• the aesthetic aspect of the part
  • whether the folding process deformed (in an unwanted way) or tore the material
  • the shape and angle the folding line takes.

 

We did the test on the small metal parts that you can see below. If you want to do your own tests, all you have to do is upload your own 2D file in a few clicks!

Bending lines pattern

 

Design guidelines to keep in mind for the pattern of your folding line

 

Adapting the pattern to the metal’s thickness

There is one rule you always need to keep in mind when designing for metal laser cutting, which are especially relevant in our case (folding laser cut metal): you can never make holes that are smaller than the sheet’s thickness, and the distance between the holes also needs to be equal to or bigger than the sheet’s thickness.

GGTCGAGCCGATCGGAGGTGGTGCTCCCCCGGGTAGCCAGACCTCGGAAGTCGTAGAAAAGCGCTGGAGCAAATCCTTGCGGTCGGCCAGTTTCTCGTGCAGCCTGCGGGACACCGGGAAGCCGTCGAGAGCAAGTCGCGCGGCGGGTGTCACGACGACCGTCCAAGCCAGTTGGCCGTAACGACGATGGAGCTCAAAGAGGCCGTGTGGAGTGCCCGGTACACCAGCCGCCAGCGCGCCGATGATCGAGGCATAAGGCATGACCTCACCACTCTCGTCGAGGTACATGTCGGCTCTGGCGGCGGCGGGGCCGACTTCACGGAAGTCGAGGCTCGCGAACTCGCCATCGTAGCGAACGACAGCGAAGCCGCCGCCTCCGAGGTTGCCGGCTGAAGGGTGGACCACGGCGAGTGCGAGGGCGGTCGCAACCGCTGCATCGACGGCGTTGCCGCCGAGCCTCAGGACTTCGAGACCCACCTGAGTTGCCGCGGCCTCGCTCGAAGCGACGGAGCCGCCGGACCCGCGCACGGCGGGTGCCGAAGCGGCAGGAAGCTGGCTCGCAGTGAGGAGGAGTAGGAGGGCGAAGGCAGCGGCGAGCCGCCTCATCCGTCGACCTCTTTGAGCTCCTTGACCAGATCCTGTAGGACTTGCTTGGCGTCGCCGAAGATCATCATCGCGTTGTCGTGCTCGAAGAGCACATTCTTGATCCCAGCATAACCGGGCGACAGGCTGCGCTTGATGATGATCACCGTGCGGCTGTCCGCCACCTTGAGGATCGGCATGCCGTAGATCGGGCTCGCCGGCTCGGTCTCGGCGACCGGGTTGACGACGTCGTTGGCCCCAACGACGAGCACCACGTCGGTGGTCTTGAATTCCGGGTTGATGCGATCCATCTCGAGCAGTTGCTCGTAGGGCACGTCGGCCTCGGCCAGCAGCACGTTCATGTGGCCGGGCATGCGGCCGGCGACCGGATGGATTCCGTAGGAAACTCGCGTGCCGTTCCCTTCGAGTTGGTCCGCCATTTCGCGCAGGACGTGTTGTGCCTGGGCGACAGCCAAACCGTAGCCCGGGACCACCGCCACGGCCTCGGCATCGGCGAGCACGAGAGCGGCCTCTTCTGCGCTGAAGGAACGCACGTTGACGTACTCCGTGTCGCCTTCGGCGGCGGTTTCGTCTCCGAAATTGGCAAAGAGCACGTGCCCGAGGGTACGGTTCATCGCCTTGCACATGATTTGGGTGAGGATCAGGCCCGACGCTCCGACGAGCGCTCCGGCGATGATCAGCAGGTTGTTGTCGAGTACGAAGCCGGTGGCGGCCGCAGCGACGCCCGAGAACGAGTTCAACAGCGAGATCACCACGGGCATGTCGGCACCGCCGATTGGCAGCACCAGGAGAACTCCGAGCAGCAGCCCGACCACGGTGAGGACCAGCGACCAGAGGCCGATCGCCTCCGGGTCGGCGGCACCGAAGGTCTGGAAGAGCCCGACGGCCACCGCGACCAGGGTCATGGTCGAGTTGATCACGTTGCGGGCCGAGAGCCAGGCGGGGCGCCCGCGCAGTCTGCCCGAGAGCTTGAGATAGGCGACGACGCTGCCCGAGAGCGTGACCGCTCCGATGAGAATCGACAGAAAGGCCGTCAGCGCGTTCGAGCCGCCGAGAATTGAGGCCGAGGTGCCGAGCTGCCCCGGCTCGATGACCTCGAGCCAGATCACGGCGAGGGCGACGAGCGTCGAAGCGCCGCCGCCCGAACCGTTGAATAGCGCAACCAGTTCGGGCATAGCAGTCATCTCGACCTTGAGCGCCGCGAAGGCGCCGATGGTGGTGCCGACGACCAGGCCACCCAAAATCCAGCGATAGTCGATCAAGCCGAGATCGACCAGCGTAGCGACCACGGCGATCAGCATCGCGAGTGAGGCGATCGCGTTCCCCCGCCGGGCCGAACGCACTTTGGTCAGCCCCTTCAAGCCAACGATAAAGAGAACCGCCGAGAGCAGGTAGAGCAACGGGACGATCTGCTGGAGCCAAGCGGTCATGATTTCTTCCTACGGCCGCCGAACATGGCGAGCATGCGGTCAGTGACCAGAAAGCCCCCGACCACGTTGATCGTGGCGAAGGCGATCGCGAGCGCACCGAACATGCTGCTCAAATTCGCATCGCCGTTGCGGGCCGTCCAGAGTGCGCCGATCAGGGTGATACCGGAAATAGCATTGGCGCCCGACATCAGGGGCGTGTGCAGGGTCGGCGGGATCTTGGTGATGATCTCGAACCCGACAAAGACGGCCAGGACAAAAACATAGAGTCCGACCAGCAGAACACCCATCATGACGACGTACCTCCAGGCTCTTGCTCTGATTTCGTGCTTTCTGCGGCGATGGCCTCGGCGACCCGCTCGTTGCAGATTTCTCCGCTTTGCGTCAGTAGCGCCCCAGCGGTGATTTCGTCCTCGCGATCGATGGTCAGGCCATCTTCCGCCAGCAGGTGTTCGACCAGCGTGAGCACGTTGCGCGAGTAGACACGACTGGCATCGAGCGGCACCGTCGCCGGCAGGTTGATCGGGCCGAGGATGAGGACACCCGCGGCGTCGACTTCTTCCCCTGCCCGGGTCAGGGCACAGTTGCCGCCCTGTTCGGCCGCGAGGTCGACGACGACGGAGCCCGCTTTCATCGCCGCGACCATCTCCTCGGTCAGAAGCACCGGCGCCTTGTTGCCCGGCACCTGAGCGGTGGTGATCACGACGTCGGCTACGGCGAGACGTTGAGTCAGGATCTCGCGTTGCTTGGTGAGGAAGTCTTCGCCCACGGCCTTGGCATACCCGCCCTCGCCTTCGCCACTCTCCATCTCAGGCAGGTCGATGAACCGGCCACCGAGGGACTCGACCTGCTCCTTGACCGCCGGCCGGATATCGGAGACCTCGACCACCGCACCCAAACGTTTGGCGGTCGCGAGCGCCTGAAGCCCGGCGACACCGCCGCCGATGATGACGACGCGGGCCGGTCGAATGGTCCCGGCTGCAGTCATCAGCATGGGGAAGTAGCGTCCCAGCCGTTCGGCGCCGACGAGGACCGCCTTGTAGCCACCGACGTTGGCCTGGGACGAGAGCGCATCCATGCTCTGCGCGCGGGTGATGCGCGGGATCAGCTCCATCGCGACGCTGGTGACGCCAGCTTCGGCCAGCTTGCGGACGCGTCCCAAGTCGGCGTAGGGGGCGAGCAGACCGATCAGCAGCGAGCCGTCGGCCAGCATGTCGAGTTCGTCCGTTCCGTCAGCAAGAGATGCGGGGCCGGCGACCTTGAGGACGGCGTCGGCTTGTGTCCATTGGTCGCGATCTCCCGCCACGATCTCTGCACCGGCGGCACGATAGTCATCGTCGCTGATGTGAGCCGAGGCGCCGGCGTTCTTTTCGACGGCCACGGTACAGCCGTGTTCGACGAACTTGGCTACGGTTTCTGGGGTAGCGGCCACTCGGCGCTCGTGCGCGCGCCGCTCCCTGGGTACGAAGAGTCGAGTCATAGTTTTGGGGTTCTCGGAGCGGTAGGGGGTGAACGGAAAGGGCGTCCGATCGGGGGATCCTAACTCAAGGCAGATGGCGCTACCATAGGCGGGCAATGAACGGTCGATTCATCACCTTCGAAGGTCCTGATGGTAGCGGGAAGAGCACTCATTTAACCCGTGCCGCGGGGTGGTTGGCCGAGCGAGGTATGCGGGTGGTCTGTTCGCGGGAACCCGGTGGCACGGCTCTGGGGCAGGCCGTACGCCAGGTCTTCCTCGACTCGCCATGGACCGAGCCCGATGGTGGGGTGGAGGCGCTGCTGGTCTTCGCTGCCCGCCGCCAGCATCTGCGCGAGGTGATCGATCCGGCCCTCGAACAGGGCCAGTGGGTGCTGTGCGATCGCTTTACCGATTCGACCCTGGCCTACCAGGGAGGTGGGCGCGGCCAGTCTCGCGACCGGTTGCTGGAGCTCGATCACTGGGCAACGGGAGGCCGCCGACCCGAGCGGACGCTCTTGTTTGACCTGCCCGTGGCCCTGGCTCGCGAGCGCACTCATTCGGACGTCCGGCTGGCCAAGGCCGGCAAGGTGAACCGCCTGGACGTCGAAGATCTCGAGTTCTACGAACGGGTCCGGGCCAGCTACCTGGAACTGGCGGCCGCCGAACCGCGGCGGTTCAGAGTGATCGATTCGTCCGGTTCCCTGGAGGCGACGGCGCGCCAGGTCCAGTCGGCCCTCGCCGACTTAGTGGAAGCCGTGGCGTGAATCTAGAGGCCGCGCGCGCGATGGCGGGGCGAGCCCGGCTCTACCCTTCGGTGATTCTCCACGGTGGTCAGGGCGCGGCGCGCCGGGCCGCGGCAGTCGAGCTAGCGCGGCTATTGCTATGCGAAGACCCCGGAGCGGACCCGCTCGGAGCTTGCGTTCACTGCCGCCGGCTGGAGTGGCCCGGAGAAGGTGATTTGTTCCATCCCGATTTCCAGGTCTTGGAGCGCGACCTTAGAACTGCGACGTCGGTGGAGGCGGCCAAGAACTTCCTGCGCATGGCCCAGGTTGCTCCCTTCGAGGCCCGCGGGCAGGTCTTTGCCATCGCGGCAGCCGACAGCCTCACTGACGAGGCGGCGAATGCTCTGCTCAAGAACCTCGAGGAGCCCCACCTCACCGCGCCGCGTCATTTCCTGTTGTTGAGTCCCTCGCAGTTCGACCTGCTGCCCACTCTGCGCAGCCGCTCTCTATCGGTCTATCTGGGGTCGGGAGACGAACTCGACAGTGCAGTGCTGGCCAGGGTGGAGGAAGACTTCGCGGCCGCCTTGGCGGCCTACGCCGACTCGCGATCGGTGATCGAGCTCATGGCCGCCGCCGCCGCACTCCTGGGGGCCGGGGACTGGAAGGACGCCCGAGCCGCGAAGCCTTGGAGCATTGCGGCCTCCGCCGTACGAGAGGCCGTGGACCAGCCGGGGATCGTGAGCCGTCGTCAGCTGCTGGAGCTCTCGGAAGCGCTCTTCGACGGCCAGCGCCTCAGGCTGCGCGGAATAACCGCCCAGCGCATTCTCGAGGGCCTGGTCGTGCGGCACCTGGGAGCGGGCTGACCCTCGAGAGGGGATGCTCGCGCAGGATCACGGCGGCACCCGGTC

When keeping that in mind, it becomes obvious that the pattern of your folding line will need to be adapted to the thickness of laser cut metal that you choose (the holes will be at least 1 mm large and spaced by 1 mm for the 1 mm thickness, at least 2 mm large and spaced by 2 mm for the 2 mm thickness, etc.).

 

Removing enough material for the laser cut metal sheet to fold properly

The point of drawing holes on the folding line is to remove matter, in order to make it possible to fold easily, and precisely on the line and in the direction that we’ve chosen. The patterns our designers chose remove 50 to 80% of the matter on the folding line.